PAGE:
The Weekly Wire: This Week's Recommended Events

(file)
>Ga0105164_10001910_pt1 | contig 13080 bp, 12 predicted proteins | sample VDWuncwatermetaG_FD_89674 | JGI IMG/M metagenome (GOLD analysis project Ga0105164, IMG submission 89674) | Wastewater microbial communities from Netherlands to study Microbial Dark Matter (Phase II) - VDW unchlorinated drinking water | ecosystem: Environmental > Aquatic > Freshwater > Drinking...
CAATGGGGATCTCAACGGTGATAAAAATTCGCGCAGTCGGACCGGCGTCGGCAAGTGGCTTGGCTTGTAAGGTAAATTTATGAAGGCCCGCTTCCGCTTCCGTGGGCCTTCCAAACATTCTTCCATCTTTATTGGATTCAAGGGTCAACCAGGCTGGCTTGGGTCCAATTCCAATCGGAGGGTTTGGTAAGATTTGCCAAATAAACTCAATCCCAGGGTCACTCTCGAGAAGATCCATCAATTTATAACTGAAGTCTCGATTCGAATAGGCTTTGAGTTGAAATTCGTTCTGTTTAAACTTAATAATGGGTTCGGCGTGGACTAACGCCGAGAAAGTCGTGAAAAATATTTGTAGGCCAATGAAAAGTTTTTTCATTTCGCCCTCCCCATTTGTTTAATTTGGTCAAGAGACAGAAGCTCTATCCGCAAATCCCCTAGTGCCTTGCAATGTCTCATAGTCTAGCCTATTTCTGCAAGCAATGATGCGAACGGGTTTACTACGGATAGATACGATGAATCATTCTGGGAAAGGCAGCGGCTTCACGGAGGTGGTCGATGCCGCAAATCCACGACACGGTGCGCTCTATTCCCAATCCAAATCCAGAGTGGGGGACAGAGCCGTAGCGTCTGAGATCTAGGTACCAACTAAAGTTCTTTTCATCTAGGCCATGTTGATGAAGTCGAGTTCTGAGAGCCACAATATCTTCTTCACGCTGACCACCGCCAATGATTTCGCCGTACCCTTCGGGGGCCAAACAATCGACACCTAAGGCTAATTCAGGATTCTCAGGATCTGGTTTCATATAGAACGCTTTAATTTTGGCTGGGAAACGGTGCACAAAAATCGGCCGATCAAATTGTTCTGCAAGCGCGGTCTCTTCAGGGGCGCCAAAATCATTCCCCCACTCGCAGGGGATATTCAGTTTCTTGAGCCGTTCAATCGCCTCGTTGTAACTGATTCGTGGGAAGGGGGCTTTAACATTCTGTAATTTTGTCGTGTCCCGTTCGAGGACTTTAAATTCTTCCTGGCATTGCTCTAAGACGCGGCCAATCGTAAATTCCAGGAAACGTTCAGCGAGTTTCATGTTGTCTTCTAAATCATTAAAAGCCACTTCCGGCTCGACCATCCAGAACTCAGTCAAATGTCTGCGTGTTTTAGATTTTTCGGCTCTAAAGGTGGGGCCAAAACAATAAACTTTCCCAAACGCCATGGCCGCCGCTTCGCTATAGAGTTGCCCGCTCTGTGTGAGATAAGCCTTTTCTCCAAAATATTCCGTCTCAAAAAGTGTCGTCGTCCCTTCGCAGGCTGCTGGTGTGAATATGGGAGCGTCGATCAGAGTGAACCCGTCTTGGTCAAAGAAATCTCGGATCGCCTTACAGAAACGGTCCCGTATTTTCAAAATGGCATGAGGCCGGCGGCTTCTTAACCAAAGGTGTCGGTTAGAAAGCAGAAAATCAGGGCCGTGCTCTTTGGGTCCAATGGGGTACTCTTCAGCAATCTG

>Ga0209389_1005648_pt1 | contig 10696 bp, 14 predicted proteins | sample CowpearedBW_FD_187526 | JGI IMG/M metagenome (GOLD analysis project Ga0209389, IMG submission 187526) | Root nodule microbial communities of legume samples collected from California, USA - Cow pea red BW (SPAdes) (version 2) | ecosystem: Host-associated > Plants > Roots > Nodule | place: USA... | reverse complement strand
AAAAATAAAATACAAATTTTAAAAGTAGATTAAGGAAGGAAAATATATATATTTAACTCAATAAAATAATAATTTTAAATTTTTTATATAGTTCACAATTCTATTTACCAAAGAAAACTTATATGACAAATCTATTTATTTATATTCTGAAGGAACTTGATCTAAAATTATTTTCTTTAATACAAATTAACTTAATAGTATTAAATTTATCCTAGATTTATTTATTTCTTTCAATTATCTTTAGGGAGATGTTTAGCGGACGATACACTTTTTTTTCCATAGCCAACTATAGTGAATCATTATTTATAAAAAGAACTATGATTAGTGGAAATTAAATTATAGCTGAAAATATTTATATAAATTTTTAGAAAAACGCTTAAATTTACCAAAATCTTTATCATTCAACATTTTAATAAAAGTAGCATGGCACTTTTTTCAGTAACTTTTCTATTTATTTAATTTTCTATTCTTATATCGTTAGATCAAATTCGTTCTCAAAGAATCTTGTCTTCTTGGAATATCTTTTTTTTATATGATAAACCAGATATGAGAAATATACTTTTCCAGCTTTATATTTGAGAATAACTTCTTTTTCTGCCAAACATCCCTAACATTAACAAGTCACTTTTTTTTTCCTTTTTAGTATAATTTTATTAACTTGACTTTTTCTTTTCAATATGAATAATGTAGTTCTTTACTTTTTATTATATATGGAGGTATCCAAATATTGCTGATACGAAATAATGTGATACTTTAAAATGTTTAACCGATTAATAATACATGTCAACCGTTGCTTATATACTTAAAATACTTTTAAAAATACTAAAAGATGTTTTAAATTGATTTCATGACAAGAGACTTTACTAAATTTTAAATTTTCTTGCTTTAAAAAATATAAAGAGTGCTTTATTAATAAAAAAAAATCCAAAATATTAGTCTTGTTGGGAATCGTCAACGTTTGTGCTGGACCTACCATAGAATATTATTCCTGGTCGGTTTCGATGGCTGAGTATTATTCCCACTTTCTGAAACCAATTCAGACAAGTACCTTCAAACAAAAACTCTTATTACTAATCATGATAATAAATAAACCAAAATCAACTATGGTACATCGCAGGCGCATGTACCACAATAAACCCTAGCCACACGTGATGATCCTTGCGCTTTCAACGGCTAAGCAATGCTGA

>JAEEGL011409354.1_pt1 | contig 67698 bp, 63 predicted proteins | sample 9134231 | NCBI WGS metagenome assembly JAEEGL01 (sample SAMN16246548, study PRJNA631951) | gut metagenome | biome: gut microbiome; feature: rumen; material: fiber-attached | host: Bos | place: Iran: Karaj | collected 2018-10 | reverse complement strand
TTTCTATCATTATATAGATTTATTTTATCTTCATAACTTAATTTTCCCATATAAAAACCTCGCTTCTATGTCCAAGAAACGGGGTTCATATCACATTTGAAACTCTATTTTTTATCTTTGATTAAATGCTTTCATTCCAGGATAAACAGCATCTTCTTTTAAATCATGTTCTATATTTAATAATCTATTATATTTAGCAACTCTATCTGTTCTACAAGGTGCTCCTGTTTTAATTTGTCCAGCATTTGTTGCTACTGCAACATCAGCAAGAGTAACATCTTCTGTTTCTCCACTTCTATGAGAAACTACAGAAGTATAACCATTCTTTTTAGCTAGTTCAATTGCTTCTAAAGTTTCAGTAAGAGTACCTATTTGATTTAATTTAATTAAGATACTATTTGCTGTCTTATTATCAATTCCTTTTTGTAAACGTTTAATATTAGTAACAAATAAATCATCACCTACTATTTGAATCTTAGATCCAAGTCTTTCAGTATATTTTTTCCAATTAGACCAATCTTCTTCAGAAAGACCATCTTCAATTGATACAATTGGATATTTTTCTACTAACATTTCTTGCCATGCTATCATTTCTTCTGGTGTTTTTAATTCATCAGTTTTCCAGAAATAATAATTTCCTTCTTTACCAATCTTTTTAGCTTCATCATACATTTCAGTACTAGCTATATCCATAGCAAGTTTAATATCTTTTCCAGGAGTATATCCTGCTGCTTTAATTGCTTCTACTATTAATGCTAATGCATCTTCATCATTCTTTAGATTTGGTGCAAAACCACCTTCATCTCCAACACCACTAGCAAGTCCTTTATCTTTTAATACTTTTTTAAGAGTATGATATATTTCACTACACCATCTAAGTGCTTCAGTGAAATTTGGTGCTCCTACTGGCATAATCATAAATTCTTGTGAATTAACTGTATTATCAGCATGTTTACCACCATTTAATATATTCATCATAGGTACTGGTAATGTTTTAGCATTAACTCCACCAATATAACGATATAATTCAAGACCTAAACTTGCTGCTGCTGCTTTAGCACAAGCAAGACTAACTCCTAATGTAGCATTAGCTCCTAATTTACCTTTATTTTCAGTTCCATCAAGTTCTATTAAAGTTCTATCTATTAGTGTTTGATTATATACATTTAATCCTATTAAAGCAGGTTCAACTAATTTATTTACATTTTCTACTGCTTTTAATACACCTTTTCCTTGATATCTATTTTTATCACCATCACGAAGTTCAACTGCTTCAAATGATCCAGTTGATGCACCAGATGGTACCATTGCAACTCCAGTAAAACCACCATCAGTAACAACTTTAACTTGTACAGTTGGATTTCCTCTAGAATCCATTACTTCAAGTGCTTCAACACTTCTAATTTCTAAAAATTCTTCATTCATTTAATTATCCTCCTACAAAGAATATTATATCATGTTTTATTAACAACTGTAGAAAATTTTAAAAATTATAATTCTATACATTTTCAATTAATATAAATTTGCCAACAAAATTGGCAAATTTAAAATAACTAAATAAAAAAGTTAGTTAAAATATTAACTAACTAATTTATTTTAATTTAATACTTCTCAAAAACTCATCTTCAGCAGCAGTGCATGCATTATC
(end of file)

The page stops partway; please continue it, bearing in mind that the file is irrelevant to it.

WEDNESDAY /6/1 Music: Musical Chairs Last month, Seattle's best dive bar, the Rimrock Steakhouse, suddenly went dark—a tragedy on Lake City Way. But there's hope down the street at nearby El Norte, where Rimrock regulars The Davanos have taken up a new Wednesday night residency. The cover band is usually anchored by guitarist Jerry Battista, though the nightly lineup varies when Battista is touring with his other band, the Dusty 45s. Housed in the space formerly occupied by the infamous Rose Garden, El Norte is like a taco-truck version of Mr. Villa (same owners), only with a roof and a vast, expertly-curated tequila selection. Now they've got a house band whose repertoire is just as comprehensive and sharp, making patrons wish 2 a.m. could wait an extra hour. Or day. El Norte, 13717 Lake City Way N.E, 954-1349, 9 p.m. MIKE SEELY THURSDAY 6/2 Happy Hours: From NBA to LQA If one were to guess which of the bars in Lower Queen Anne belonged to former Sonic superstar and notorious partier Shawn Kemp, the reasonable presumption would be Peso's, or perhaps Ozzie's. Surprisingly, it's actually Oskar's Kitchen, a charming Mediterranean-inspired restaurant and bar that Kemp named after his pet fish. Oskar's provides refuge for patrons who prefer a quieter, more intimate night on the block than the noisy neighboring establishments offer. Its Monday-Friday happy hour features steals like complimentary pesto pita bread, $4 wells and wine, and $4-and-under appetizers like garlic fries and angus beef sliders. But the biggest draw for basketball fans is Kemp himself, who often drops in to chat and drink with patrons. Admittedly, his 6-foot-10 stature is intimidating, but a couple drinks in, you're sure to work up the courage to approach him. And, as this reporter has observed on several visits, he's used to it and always happy to pose for a photo. Oskar's Kitchen, 621 1/2 Queen Anne Ave. N., 402-3375, Free. 21 and over. 3-6 p.m. & 10 p.m.-midnight. ERIKA HOBART Music: Authentically Ozark If you saw last year's Oscar-nominated Southern saga of meth and poverty, Winter's Bone, you'll remember it being difficult to focus on anything outside of Jennifer Lawrence's brilliant lead performance. But the film's soundtrack—released by local label Light in the Attic—was also a standout element. Composed of pure and traditional Ozark bluegrass, it's a more sober companion to the whooping soundtrack to 2000's O Brother, Where Art Thou?. The stately tunes match the movie's bleak drama just perfectly. Now, the original musicians who recorded the Winter's Bone songs (and also appeared in the film) are touring the country together. The lineup includes the Missouri folk songbird Marideth Sisco and her band of guitar, bass, and banjo pickers and fiddle masters, Blackberry Winter. Ozark mountain music might not quite be a popular genre here in Seattle, but the Americana music is sure to please No Depression die-hards and those seeking something more authentic than the current faux-folk trend. Triple Door, 216 Union St., 838-4333, $17-$20. 7:30 p.m. ERIN K. THOMPSON FRIDAY 6/3 Dance: Fresh Ghouls Giselle is one of the major works in the ballet canon, a milestone in the development of the art form—and the part of a lifetime for the ballerina dancing the title role. (Carla Körbes takes her first shot in PNB's world premiere of a new staging, directed by Peter Boal). But Giselle is also a fabulous piece of macabre theater. The romantic era in ballet was full of ghouls and demons who sought revenge on the human world. Accordingly, the 1841 Giselle, a story of thwarted love, death, and redemption, has its own ghostly cadre. The Wilis are the spirits of young women who died before their wedding—virgins all—and are condemned to dance hapless men to death. When the Wilis arrive in Act II, massed in an inexorable phalanx, it's every bit as spooky as a classic horror film. (Through June 12.) McCaw Hall, 301 Mercer St. (Seattle Center), 441-2424, $27-$165. 7:30 p.m. SANDRA KURTZ Film: Indier Than Thou Burned out by the sprawl of SIFF? The upstart Seattle True Independent Film Festival (aka STIFF) returns for a seventh run, beginning tonight with screenings at the Central Cinema and JewelBox/Rendezvous, plus an opening-night bash at NWFF. There are 52 features and more than 100 shorts—most of them American, many of them local, spread over 10 days. If you think SIFF is a crapshoot, STIFF can be even more random. Still, its indie-sized budget makes for some interesting possibilities. The Sandman is a Swiss comedy about a gourmet chef shedding sand at an alarming rate (I suppose shedding any sand spontaneously would be cause for alarm). Running Mates, a comedy about small-town politics, looks more like the kind of indie that SIFF tends to program. From Slamdance come Silver Tongues and the documentaries Bhopali (about the devastating 1984 industrial disaster) and Scrapper (about the destitute on the U.S./Mexico border scavenging bomb fragments from military exercises). Note that all three venues serve alcohol—not a coincidence. See STIFF website for full schedule and details. (Through June 12.) Northwest Film Forum, 1515 12th Ave.,$8-$9.50 (or $50 festival pass). 8 p.m. SEAN AXMAKER Stage: Double Dealing You can proclaim Jayne Muirhead a great Seattle character actress, but you might just as well call her a great Seattle character. Thirty years in the business means she's outlasted many of the local theaters that played home to some of her musical turns—The Group Theatre had her fine performance in Falsettos; Pioneer Square Theatre housed her in the long-running Angry Housewives—while continuing to do a bang-up job of being herself in cabaret collaborations with composer husband John Engerman. (They began in 1990 with Jayne a la Carte.) Muirhead is usually front-and-center, yet now she and the hubby she calls "that groovy long-haired guy on the piano" have created It's in the Cards, their first duet show. A "throw" of the Tarot cards on stage each night is, the lady says, "a way for us to talk about what we believe in life and just a way to string songs together without saying, 'In 1927, Richard Rodgers wrote . . . ' " Engerman provides original ditties, and they've tweaked some familiar tunes as well. "We don't do parody lyrics," Muirhead explains. "But we do parody arrangements." So the whimsical pair will, for instance, paint an extended pop portrait of a female stalker using hits from, among others, the Supremes, Jackie DeShannon, and Vikki Carr. This is, we presume, where the Death card comes in. (Fri.-Sat. only, through June 11.) ACT Theatre (Bullitt Cabaret), 700 Union St., 292-7676, $15-$20. 8 p.m. STEVE WIECKING SATURDAY 6/4 Arts & Crafts: The Confectioner Like the sweet ending to a much-enjoyed meal, Deborah Schwartzkopf is celebrating the conclusion to her residency at Pottery Northwest with an exhibit of dessert dishes called, appropriately, Just Dessert. Schwartzkopf found her way back to Seattle, her childhood home, in the summer of 2009 after a decade spent traveling and studying around the U.S. and China. Before moving into her own Ballard studio, the PNW show will feature cake stands, ice-cream bowls, coffeepots, and other ceramics that are functional, decorative, and personal to the artist. "I truly enjoy baking and making dishes," she says. "This theme combined both perfectly. I was thinking about how indulgent dessert is and made dishes that add to this feeling." Her pieces have a certain askew, Alice-in-Wonderland aesthetic to them; they're geometric and playful without too saccharine or candy-sweet. (Through June 30.) Pottery Northwest, 226 First Ave. N., 285-4421, Free. Reception 6-8 p.m. CHELSEA LIN